7 steps to become a successful retail entrepreneur

Setting up your own KBB business can be daunting. Benoit Mahé, founder of international retail coaching company CapKelenn, has some useful tips to put you in the right mind-set for success.

Taking the important step to start, manage and grow your own kitchen, bedroom or bathroom business is a massive leap of faith. You may have a strong background in finance, sales, marketing, design, construction or installation. But heading up your own company requires an enormous breadth and depth of talents.
Our experience of coaching leading retail professionals in the UK and across Europe, sometimes as franchisees, has shown that it’s not all about your knowledge and skills. Far from it. To be a successful entrepreneur requires a series of thought processes to unlock barriers to success, clarify vision and help you move towards your goals.
When we coach men and women who want to manage their own retail showroom, we often use analytical tools. For instance, the seven neurological levels of Neuro-Linguistic Programming (NLP) promoted by Robert Dilts, which identify certain questions that help new businesses see where there’s untapped potential.
Only 7% of our neuro[-logical, ie nervous] reactions are conscious. The rest are below the line of consciousness yet key to ensuring success in any entrepreneurial retail project. Out of seven neuro reactions, the first two levels are conscious (behaviour and environment). For example, “I am preparing a kitchen project in a showroom”. The five deeper levels are unconscious. Part of the coaching session consists of letting those levels emerge, to identify and address elements that can hold people back.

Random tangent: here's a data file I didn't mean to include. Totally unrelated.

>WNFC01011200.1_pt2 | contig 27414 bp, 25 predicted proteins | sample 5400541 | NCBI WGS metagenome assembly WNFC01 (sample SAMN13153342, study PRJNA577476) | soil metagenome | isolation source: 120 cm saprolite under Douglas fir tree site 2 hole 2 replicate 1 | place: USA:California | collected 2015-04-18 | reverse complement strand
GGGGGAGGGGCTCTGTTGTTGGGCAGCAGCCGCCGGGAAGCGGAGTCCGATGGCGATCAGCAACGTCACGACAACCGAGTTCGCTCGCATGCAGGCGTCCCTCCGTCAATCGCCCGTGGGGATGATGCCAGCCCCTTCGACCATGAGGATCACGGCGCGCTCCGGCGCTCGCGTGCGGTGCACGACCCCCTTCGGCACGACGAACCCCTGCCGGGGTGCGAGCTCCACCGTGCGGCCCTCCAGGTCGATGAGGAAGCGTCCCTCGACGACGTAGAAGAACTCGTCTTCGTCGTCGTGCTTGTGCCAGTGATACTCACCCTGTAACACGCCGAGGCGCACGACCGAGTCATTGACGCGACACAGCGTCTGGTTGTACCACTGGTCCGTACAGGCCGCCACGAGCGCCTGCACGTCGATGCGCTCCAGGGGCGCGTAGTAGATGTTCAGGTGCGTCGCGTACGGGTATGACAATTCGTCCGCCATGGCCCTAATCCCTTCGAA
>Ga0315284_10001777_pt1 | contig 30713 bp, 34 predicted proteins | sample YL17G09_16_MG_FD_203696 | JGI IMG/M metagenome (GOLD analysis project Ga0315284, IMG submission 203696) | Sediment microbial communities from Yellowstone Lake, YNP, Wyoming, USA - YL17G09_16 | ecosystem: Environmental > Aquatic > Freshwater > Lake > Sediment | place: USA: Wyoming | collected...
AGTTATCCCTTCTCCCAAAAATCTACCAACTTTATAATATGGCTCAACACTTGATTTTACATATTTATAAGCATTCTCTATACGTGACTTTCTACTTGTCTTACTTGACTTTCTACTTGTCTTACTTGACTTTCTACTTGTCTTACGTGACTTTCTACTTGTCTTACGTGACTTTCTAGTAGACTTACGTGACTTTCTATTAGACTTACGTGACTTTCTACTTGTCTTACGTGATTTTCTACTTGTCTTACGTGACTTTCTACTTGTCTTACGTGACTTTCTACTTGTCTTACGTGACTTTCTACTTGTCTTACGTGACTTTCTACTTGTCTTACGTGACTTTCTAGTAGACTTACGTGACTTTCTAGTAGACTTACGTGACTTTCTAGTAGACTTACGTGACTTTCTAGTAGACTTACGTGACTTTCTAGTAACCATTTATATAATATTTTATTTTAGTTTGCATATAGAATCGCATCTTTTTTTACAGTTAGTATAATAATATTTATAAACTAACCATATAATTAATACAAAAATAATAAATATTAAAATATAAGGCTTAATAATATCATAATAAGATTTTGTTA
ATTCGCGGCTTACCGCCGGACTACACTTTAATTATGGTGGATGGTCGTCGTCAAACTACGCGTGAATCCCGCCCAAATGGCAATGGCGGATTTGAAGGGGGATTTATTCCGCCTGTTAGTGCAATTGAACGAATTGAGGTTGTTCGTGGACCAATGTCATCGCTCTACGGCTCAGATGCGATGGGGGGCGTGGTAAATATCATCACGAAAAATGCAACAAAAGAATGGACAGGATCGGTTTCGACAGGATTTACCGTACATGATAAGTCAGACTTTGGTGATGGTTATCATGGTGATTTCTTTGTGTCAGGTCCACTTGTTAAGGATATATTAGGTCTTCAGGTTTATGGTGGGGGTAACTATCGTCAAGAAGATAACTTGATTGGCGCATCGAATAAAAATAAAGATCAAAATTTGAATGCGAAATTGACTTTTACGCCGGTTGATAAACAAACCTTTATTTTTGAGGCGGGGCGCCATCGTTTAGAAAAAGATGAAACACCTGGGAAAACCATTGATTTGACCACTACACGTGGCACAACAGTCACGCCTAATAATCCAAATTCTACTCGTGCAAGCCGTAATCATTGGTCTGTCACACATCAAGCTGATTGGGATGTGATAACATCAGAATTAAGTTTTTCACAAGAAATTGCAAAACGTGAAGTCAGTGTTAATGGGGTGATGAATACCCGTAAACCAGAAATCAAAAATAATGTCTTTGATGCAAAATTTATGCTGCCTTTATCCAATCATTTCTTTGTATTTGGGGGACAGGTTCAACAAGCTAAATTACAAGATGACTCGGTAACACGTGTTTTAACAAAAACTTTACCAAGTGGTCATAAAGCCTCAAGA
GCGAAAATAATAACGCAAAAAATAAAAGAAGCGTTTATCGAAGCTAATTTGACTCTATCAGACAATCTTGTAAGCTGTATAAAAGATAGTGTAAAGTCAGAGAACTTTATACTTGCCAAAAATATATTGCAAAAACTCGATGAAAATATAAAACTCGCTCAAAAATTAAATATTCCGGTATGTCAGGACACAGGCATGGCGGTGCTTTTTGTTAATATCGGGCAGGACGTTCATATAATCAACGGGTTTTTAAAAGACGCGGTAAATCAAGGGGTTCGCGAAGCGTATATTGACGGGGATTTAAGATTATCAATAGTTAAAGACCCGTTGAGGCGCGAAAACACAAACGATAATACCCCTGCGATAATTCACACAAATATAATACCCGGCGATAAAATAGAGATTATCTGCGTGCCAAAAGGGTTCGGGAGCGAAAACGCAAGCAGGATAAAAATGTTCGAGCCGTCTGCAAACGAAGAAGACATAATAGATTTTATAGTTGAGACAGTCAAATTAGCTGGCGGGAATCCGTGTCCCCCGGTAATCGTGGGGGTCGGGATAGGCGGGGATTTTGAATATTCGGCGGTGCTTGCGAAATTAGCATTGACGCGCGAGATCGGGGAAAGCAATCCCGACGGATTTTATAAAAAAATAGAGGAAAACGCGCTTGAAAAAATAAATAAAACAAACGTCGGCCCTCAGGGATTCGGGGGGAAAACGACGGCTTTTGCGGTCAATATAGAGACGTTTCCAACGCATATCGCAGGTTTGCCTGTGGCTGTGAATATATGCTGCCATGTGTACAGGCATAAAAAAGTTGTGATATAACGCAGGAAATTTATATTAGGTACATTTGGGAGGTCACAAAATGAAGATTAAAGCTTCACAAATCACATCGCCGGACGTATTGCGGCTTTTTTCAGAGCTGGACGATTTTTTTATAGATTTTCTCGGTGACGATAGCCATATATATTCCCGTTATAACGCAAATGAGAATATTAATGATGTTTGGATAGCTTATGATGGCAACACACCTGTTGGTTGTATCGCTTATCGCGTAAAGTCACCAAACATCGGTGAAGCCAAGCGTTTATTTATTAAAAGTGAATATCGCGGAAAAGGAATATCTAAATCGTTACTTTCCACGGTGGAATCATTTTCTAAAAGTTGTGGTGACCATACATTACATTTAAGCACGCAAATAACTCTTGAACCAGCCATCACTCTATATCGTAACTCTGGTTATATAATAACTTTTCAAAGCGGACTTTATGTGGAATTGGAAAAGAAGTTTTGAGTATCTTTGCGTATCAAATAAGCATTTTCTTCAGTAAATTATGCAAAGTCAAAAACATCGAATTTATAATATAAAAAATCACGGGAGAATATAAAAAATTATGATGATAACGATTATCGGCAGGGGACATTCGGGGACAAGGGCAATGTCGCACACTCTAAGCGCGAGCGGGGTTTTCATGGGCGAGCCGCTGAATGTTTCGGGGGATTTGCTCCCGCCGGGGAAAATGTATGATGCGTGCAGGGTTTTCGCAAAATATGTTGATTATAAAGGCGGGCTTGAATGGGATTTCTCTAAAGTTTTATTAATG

Look at the environment that your new business will inhabit. Ask yourself, how does my environment affect my goals? What are the opportunities or constraints?
It may be that a new business involves a change – in lifestyle, geographical location, or surroundings. For example, from rural to urban or vice versa. Opening a showroom and spending more time in this space might be a big change for a salesperson who has been out on the road visiting customers. Is this a change that you are comfortable with? And what support might you need to adapt?

In all of the activities that you will be undertaking in your new showroom, consider what aspects you like or don’t like. Which activities are you good at and which are you less good at?
It may be that you are strong on the creative side, designing stunning kitchens and bathrooms for your customers. But do you need support with administration? You might love interacting with customers, but the idea of managing staff fills you with dread.
Is it something you are prepared to do in exchange for the benefits of running your own business?


Discovering more about yourself can be an incredibly positive experience. And starting your own business is a great way of finding out where your skills lie. This is also important in relation to the skills of anyone who is joining your new venture – for example a business partner or family member.